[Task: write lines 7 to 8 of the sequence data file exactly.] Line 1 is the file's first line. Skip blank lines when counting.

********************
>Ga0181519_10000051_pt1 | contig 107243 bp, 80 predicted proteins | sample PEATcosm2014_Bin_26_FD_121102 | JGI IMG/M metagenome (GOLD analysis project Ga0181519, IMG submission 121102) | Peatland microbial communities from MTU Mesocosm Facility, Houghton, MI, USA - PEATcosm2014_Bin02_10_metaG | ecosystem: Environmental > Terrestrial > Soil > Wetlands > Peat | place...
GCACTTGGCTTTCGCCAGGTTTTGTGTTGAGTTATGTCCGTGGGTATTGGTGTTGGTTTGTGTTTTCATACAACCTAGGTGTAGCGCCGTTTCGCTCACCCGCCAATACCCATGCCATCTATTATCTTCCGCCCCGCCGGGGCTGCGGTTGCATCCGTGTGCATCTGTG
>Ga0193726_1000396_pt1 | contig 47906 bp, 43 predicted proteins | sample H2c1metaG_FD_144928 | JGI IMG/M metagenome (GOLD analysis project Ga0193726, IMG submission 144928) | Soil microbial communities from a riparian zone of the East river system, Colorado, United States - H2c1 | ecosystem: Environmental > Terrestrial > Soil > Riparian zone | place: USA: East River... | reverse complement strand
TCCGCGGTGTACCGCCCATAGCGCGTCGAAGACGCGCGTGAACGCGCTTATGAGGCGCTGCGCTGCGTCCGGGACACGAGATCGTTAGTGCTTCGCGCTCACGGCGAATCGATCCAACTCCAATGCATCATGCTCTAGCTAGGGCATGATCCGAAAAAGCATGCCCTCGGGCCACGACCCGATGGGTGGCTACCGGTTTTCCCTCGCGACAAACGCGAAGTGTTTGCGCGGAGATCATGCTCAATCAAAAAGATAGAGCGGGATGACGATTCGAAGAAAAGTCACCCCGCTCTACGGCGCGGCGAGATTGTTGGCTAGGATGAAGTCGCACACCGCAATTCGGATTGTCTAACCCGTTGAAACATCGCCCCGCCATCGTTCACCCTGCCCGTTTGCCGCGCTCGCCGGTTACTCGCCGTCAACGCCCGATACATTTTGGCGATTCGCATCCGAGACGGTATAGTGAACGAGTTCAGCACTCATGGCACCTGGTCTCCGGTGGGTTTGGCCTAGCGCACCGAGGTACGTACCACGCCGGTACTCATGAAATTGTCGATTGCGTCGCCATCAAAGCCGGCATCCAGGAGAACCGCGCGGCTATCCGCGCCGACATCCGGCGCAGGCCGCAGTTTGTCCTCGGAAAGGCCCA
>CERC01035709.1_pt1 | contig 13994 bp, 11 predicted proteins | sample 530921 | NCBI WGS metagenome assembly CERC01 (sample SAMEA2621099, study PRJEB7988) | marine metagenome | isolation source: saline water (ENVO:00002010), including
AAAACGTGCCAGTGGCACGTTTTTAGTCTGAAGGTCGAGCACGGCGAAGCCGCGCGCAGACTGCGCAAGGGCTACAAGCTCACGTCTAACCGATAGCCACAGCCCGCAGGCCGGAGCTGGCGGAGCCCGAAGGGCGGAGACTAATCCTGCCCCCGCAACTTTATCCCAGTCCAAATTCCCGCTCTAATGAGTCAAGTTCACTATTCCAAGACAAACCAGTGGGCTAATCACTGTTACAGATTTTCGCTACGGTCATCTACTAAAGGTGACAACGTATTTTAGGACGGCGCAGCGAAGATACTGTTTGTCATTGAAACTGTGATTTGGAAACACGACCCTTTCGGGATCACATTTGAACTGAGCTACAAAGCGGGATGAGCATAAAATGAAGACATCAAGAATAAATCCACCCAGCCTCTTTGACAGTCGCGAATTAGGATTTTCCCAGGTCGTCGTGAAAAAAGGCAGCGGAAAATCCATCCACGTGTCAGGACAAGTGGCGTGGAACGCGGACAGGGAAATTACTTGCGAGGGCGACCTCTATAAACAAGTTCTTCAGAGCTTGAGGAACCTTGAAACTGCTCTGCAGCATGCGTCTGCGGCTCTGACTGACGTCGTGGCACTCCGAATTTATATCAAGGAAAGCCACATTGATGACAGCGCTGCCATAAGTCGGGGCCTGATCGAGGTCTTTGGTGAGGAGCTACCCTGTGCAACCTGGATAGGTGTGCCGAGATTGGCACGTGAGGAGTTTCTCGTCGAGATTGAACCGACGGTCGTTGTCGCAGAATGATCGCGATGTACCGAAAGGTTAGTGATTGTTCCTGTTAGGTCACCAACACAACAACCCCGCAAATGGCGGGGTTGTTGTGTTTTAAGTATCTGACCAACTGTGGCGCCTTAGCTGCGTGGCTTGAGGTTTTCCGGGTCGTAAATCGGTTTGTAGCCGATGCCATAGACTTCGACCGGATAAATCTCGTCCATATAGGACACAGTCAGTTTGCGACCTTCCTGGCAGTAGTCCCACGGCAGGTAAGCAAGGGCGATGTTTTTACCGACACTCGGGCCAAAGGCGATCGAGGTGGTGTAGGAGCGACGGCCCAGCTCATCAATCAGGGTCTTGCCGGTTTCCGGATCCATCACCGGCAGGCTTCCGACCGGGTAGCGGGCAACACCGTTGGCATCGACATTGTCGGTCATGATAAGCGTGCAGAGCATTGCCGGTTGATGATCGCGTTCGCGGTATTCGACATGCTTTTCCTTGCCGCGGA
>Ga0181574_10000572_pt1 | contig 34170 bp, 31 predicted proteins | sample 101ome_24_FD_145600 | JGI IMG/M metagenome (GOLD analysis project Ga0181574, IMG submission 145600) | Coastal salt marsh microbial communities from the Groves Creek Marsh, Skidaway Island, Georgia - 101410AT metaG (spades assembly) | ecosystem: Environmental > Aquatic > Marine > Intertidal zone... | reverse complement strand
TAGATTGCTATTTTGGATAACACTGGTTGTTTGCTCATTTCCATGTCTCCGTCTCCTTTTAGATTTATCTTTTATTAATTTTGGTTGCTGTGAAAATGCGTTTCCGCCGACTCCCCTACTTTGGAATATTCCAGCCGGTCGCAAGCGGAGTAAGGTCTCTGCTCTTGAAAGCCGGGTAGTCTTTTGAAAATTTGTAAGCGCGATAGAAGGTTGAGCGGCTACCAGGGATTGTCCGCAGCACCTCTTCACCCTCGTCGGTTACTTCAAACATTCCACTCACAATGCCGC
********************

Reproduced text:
>Ga0181574_10000572_pt1 | contig 34170 bp, 31 predicted proteins | sample 101ome_24_FD_145600 | JGI IMG/M metagenome (GOLD analysis project Ga0181574, IMG submission 145600) | Coastal salt marsh microbial communities from the Groves Creek Marsh, Skidaway Island, Georgia - 101410AT metaG (spades assembly) | ecosystem: Environmental > Aquatic > Marine > Intertidal zone... | reverse complement strand
TAGATTGCTATTTTGGATAACACTGGTTGTTTGCTCATTTCCATGTCTCCGTCTCCTTTTAGATTTATCTTTTATTAATTTTGGTTGCTGTGAAAATGCGTTTCCGCCGACTCCCCTACTTTGGAATATTCCAGCCGGTCGCAAGCGGAGTAAGGTCTCTGCTCTTGAAAGCCGGGTAGTCTTTTGAAAATTTGTAAGCGCGATAGAAGGTTGAGCGGCTACCAGGGATTGTCCGCAGCACCTCTTCACCCTCGTCGGTTACTTCAAACATTCCACTCACAATGCCGC